Thursday, 1 February 2007
Defence Forces Equipment.
The Defence Forces has a radar capability used for national security and aid to the civil power operations.
The main radar capability of the Defence Forces is the Flycatcher radar system. This equipment was procured in 2002 from the Dutch armed forces. It is used to carry out the target acquisition and fire control of the Bofors EL70 40 mm air defence guns. Each radar unit is capable of controlling three guns and its purpose is to provide an effective defence against airborne threats flying at low and very low level. The system has an operational range of up to 20 km. A crew of two or three operates the system. The complete radar weighs about 6,000 kg and is carried on a two axle trailer. There are eight of these radars in service with the Defence Forces. The system is normally deployed for VIP visits, transits and summits.
The other main radar capability is the Giraffe G40 radar. The Defence Forces have one system in service. This equipment was procured new from Ericssons of Sweden in 1986. It is used to exercise command and control over RBS 70 surface to air missile firing units when deployed. It has an operational surveillance range of up to 40 km and an altitude ceiling of 15 km. It can be used to exercise command and control on up to nine RBS 70 missile firing units. The equipment has a crew of four — commander, radar operator and two operators — and is mounted on a 6X6 MAN truck. It is deployed regularly for VIP visits-transits and summits.
The Defence Forces also operate the AMSTAR ground surveillance radar. This is a man portable system used mainly by artillery observers for target acquisition and tracking. It is capable of detecting vehicles, depending on type, at ranges of 12 km to 35 km, helicopters at ranges of 10 km to 18 km and infantry at 7 km to 12 km. It has been deployed on peace support operations in UNMIL. There are eight of these radars in service with the Defence Forces.
The radar assets available to the Defence Forces are related to the level of threat and are considered by the military authorities to be appropriate and adequate in this regard.
I thank the Minister for his reply. It appears from his response that the radar capability of the Defence Forces is limited and mainly involves the anti-aircraft section of the artillery corps. It appears to me that the radar capability of detecting a terrorist threat, the importation of illegal drugs or any illegal activity is limited.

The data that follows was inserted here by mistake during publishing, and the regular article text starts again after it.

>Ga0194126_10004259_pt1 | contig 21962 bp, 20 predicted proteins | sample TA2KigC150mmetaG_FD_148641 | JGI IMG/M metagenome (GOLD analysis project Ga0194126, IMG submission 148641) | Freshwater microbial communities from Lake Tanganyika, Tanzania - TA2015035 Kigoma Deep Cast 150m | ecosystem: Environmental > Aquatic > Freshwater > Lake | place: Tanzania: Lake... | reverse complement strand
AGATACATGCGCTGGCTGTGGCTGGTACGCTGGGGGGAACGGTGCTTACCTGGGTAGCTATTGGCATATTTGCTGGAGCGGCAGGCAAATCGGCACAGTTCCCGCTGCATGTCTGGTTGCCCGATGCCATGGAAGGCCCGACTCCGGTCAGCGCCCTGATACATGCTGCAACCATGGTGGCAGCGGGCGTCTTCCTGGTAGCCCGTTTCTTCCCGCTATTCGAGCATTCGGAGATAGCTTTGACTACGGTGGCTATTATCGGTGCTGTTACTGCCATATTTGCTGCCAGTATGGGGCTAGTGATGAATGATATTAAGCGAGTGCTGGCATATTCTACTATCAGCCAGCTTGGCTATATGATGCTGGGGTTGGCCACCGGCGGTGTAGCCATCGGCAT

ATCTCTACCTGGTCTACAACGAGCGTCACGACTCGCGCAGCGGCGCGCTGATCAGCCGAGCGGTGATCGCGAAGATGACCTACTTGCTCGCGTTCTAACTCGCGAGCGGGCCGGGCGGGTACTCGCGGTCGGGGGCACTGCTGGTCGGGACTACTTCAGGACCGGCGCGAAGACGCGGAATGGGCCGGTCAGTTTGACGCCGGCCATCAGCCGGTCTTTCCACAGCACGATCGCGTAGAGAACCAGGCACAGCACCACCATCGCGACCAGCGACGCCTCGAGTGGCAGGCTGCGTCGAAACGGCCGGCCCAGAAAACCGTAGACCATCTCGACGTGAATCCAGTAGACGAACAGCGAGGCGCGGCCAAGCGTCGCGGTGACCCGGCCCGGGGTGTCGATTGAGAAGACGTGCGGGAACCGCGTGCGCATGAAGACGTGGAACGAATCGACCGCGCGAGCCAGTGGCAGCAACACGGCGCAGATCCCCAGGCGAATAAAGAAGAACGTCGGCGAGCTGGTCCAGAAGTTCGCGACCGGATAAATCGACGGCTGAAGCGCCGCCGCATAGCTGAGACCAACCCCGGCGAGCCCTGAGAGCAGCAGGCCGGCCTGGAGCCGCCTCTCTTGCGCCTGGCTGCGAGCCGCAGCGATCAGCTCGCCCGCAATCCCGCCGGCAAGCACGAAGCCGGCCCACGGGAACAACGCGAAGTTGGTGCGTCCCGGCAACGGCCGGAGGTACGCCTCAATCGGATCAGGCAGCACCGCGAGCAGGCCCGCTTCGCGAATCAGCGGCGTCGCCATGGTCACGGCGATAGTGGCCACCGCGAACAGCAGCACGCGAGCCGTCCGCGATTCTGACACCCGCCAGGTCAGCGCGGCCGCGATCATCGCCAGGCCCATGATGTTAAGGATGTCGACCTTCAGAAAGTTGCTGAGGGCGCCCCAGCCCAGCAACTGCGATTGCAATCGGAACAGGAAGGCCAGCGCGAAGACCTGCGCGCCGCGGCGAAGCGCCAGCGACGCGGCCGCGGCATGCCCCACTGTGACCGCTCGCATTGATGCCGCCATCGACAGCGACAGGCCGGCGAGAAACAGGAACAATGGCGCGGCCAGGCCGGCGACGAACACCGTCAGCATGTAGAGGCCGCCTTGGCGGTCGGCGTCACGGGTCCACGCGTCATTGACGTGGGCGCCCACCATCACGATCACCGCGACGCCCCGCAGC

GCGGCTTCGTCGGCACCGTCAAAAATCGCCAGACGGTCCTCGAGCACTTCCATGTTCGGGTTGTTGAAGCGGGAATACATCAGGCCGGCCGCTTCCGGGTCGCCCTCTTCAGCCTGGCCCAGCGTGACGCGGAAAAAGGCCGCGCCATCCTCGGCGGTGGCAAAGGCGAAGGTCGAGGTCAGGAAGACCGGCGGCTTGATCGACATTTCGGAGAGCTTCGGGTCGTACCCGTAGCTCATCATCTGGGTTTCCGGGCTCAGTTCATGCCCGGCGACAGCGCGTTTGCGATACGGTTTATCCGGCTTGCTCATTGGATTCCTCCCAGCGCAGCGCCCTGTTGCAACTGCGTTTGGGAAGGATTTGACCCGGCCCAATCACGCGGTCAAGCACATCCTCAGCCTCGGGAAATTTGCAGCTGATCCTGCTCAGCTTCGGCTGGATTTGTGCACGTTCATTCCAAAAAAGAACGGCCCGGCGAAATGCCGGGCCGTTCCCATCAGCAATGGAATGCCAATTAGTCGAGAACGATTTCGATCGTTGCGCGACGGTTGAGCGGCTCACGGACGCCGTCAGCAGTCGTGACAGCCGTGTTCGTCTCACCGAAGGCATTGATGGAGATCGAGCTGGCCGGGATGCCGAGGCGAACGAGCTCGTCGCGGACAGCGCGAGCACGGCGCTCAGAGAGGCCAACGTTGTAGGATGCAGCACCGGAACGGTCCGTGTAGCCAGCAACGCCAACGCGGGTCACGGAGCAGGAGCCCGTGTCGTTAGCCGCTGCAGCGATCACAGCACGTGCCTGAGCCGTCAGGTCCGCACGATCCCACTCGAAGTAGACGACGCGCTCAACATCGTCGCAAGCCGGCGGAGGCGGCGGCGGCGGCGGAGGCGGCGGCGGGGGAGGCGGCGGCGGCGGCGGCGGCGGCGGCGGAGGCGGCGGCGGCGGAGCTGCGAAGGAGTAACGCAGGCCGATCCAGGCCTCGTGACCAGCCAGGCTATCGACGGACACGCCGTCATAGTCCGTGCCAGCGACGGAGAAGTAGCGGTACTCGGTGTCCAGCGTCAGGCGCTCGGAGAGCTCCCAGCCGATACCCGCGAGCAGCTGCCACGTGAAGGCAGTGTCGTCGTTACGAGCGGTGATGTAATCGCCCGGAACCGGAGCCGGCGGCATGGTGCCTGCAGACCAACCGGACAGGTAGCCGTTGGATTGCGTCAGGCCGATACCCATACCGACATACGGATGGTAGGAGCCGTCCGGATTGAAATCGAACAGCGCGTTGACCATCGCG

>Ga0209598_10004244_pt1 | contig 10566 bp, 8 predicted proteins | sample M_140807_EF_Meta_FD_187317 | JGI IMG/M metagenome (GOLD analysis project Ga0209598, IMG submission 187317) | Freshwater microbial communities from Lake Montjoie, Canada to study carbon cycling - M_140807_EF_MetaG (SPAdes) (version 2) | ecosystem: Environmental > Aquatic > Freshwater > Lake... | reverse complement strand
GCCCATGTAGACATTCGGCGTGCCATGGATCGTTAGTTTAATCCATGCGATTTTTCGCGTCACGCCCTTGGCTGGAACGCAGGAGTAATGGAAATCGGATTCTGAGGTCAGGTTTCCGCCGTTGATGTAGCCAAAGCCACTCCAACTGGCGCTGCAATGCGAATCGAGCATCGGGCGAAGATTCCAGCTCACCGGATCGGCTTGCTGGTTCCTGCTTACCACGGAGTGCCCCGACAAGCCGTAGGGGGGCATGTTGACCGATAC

I accept that some of these matters may come within the remit of the Minister for Transport rather than the Minister for Defence and I do not seek to elicit information from the Minister which he does not have. However, in his capacity as chairman of the national emergency planning group, can he confirm that we have a secondary radar system which can, on occasion, revert to being a primary radar system? This secondary radar system can only identify an aircraft which has a transponder on board. If the pilot of an aircraft entering Ireland deactivates the transponder the aircraft cannot be detected. Furthermore, some small aircraft may not be required to have such a transponder. In his capacity as chairman of the national emergency planning group, will the Minister examine the possibility of acquiring a primary radar system for the Defence Forces?
Like all small countries and many large ones, we have limited air defence capability. It has been the experience of large military powers, such as the United States which spends billions of dollars on air space protection systems, that these systems do not give an absolute guarantee of security. Israel is also incurring huge expenditure on air defence but, as was shown during the recent conflict in Lebanon, the Israeli system does not provide perfect security either.
The best defence against a terrorist attack of the sort mentioned by Deputy Timmins is intelligence and information. Airport security is vital and that is where the focus of attention has been in countries which know they cannot afford a perfect air defence system along the lines of Star Wars, which was favoured by the late President Ronald Reagan in an attempt to provide an absolute defence. Despite the expenditure of billions of dollars on the research phase of that programme it was found that 100% air defence was not possible, at least in the present state of technology.
According to the intelligence available to us, the threat of a terrorist attack on Ireland, whether airborne or otherwise, is limited. The measures we are taking are related to the level of threat, assessed by people who should know. As a small country we are faced with a choice. We can try to cover every possibility in a token way or gear up to perform a limited range of tasks to a professional level. We have taken the second option, as have most small countries. Air defence systems cost enormous amounts of money and most are, thankfully, redundant because we are not in a threat situation. If I were given the required amount of money by the Department of Finance I could think of other areas of defence expenditure where it could be used with much more gain to the Defence Forces.
It is my understanding that a primary radar system might not cost very much. Does the Minister agree that the hundreds of small airfields throughout the country are vulnerable? We are making it easier for people to bring illegal drugs into the country and we should have a primary radar system. Will the Minister examine this issue?
The primary responsibility in this matter is with the Department of Justice, Equality and Law Reform and the Garda Síochána. The Defence Forces merely act as a backup. The Department of Justice, Equality and Law Reform has not said such a system is needed to provide proper backup for its work. If such a suggestion were made I would examine it in my Department.